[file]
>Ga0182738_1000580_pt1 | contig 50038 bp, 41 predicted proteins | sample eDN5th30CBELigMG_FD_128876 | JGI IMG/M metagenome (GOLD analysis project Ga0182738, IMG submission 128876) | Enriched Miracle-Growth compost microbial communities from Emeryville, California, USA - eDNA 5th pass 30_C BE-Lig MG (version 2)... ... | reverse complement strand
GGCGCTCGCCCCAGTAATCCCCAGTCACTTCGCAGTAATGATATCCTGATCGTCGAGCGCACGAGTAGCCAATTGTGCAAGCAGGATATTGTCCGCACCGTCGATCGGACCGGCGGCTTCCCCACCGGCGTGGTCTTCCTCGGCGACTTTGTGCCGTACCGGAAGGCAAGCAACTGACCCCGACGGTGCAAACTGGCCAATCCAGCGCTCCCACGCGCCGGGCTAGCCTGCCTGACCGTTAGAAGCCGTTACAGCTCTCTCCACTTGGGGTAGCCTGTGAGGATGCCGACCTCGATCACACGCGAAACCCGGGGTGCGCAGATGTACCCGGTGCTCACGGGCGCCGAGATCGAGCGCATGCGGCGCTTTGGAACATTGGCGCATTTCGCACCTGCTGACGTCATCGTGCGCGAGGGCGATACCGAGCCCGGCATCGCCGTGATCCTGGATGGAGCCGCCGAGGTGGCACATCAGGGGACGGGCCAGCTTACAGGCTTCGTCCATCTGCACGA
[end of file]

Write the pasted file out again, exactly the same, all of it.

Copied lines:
>Ga0182738_1000580_pt1 | contig 50038 bp, 41 predicted proteins | sample eDN5th30CBELigMG_FD_128876 | JGI IMG/M metagenome (GOLD analysis project Ga0182738, IMG submission 128876) | Enriched Miracle-Growth compost microbial communities from Emeryville, California, USA - eDNA 5th pass 30_C BE-Lig MG (version 2)... ... | reverse complement strand
GGCGCTCGCCCCAGTAATCCCCAGTCACTTCGCAGTAATGATATCCTGATCGTCGAGCGCACGAGTAGCCAATTGTGCAAGCAGGATATTGTCCGCACCGTCGATCGGACCGGCGGCTTCCCCACCGGCGTGGTCTTCCTCGGCGACTTTGTGCCGTACCGGAAGGCAAGCAACTGACCCCGACGGTGCAAACTGGCCAATCCAGCGCTCCCACGCGCCGGGCTAGCCTGCCTGACCGTTAGAAGCCGTTACAGCTCTCTCCACTTGGGGTAGCCTGTGAGGATGCCGACCTCGATCACACGCGAAACCCGGGGTGCGCAGATGTACCCGGTGCTCACGGGCGCCGAGATCGAGCGCATGCGGCGCTTTGGAACATTGGCGCATTTCGCACCTGCTGACGTCATCGTGCGCGAGGGCGATACCGAGCCCGGCATCGCCGTGATCCTGGATGGAGCCGCCGAGGTGGCACATCAGGGGACGGGCCAGCTTACAGGCTTCGTCCATCTGCACGA